Interview with KM Randall

Have you ever wondered where fairytales go once they’re created?

It’s been eight years since Story Sparks last had a dream. Now they’re back, tormenting her as nightmares she can’t remember upon waking. The black waters of Lake Sandeen, where her Uncle Peter disappeared decades before, may hold the secret to Story’s hidden memories, or a truth she’d rather not know. On a bright summer afternoon, Story and her two best friends, Elliott and Adam, take a hike to the lake, where they dive into the cool water and never reemerge. What they find is beyond anything they’ve ever imagined could be possible, a world where dangers lurk in the form of Big Bad Wolves, living Nightmares and meddlesome witches and gods.

Now Story must remember who she really is and somehow stop two worlds from ultimate annihilation, all while trying not to be too distracted by the inexplicable pull she feels toward a certain dark-eyed traveler who seems to have secrets of his own. The fates of the worlds are counting on her.

1.     Paranormal and fantasy are your preferred genre. Who are some of your favorite fantasy and paranormal authors?
I’ve always loved Tanya Huff, Sara Douglass, Madeleine L'Engle, and Charles de Lint. Although Alice Hoffman is not considered fantasy, per say, she is considered “magic realism." And that’s exactly what I love about the way she writes—magic infuses the words on every page, and so she’s definitely been an influence.
2.     Fractured Dream is a book in which the main character finds out that fairytales are real. Which fairy tale would you love to be real? 
The Little Mermaid has always been one of my favorites. Although I have to admit, I watched and read the original version by Hans Christian Andersen as a child and was always so sad over how she doesn’t get the guy and then she dies. So I’d order up the Disney version please. Now, if you mean the ones that exist within Fractured Dream, I’d say although she’s not really a fairytale, it would be Morgan le Fay from Arthurian lore. She’s more like a legend than fairytale, but she is one of my all-time favorite characters in literature.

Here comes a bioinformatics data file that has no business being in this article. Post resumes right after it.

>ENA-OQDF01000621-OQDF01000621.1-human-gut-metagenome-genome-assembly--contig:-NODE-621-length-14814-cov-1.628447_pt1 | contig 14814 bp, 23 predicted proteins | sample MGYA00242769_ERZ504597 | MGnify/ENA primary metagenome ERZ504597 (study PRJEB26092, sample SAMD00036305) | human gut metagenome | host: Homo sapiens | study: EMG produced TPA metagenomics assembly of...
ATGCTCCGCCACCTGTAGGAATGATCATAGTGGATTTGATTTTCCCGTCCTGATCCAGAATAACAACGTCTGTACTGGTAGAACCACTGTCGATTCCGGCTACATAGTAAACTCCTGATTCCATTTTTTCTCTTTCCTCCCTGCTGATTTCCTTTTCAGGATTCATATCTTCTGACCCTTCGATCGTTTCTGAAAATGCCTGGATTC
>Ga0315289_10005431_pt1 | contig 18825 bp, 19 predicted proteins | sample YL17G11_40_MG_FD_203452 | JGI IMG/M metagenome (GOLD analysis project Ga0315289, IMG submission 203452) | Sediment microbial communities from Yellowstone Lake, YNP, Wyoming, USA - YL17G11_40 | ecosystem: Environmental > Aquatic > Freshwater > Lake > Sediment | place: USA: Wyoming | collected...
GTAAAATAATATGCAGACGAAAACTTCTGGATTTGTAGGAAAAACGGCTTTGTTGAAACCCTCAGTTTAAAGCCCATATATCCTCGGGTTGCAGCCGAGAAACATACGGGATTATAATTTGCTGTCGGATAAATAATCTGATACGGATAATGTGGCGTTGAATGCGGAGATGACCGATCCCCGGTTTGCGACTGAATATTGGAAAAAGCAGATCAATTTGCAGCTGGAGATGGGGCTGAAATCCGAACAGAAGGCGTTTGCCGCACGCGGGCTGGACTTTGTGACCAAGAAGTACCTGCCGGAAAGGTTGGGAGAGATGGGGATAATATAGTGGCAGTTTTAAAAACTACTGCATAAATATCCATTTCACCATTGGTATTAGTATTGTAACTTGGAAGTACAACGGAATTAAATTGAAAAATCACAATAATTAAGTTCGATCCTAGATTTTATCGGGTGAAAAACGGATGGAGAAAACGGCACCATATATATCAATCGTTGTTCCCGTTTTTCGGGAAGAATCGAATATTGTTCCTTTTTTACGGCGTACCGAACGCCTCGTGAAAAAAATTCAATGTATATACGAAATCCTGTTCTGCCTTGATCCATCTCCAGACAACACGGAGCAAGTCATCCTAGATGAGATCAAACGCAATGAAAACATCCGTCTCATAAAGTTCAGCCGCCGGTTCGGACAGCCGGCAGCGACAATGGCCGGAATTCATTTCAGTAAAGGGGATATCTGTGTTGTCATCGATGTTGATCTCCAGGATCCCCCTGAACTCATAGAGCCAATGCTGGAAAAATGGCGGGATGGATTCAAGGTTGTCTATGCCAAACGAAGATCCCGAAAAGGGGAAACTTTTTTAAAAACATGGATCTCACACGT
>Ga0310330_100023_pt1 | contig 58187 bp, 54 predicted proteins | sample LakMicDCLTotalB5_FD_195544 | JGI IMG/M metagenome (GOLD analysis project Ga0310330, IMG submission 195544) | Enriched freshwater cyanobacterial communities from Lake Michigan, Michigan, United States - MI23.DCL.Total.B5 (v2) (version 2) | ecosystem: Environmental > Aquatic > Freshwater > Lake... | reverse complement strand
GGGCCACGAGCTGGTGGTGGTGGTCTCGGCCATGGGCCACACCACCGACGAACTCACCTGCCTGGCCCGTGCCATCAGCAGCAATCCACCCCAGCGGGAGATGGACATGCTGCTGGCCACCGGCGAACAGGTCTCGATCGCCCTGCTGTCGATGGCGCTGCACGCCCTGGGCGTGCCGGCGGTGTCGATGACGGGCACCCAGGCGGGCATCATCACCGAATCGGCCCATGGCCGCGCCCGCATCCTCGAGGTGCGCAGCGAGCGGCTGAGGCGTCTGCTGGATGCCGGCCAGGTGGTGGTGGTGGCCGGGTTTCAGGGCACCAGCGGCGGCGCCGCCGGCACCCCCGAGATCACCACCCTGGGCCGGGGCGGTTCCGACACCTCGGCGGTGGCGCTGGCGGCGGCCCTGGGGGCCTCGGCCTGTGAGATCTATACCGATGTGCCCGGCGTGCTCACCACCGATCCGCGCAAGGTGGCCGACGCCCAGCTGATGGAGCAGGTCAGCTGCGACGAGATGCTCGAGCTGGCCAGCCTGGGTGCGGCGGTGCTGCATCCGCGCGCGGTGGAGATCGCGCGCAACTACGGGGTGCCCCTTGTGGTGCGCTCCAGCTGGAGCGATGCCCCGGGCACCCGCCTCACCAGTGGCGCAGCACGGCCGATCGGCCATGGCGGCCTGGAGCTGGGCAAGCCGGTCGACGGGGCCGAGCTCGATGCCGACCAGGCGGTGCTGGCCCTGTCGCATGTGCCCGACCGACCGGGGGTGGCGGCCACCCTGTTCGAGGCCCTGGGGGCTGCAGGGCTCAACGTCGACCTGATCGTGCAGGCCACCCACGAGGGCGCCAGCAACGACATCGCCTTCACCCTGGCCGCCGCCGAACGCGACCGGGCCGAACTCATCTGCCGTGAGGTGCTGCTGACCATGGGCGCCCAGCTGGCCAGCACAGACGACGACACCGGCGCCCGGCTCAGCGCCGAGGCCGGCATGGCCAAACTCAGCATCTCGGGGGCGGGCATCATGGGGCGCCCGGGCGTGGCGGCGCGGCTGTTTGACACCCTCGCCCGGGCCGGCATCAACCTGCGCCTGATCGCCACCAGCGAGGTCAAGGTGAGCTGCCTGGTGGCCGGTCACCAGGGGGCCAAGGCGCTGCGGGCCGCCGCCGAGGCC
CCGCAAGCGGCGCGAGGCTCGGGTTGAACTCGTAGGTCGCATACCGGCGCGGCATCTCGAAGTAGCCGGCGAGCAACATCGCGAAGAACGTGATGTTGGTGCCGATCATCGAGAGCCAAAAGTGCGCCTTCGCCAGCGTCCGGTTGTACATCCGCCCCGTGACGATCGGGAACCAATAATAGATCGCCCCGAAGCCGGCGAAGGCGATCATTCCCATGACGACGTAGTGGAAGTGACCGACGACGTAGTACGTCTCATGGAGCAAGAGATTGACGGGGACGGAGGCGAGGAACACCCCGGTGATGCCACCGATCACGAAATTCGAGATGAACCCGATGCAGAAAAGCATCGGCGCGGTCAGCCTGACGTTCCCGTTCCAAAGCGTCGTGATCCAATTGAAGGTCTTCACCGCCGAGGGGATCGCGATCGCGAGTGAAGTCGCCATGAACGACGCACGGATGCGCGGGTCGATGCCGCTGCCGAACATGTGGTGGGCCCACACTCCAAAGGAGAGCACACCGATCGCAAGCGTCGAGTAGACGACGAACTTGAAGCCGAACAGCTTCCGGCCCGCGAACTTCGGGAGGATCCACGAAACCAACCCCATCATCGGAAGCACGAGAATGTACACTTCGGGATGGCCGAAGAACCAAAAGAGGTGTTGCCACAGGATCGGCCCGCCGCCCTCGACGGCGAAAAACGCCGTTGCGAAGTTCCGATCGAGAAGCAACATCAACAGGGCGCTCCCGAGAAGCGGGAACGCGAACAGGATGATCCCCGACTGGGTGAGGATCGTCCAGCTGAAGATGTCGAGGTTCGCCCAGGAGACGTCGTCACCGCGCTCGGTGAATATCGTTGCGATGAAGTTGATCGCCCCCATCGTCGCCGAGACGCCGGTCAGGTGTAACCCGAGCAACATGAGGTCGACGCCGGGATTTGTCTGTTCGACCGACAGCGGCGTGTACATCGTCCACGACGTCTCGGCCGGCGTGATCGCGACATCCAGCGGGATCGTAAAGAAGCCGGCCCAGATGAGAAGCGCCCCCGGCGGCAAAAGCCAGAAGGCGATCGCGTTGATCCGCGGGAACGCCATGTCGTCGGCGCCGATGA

3.     Why did you name your main character Story? 
Well, the character originally had a different name. For a long time. But I never really connected with the character or the name. I’d long-loved the name Story and one day when I was trying to think of a really amazing name for my main character it came to me. How perfect for a girl who goes into a world where storybook characters actually exist! At that moment, Story and I totally clicked. She was who she was supposed to be. Names are a big thing with me when writing. I often search names and their meaning to better fit the character’s personality or motivation. So Story meets my need to give my characters’ names greater depth.
4.     How many books to you envision for this series? 
There will be three in all. I have had an idea for a few spin-off standalones involving the world itself with new characters. But that’s a ways off!

5.     I noticed you like to use quotes on your website. I love quotes. Do you have a favorite?
I have many favorites! But this one by Annie Dillard is perhaps one I’ve cherished for a long time:

“The universe was not made in jest but in solemn incomprehensible earnest. By a power that is unfathomably secret, and holy, and fleet.” --A Pilgrim at Tinker Creek

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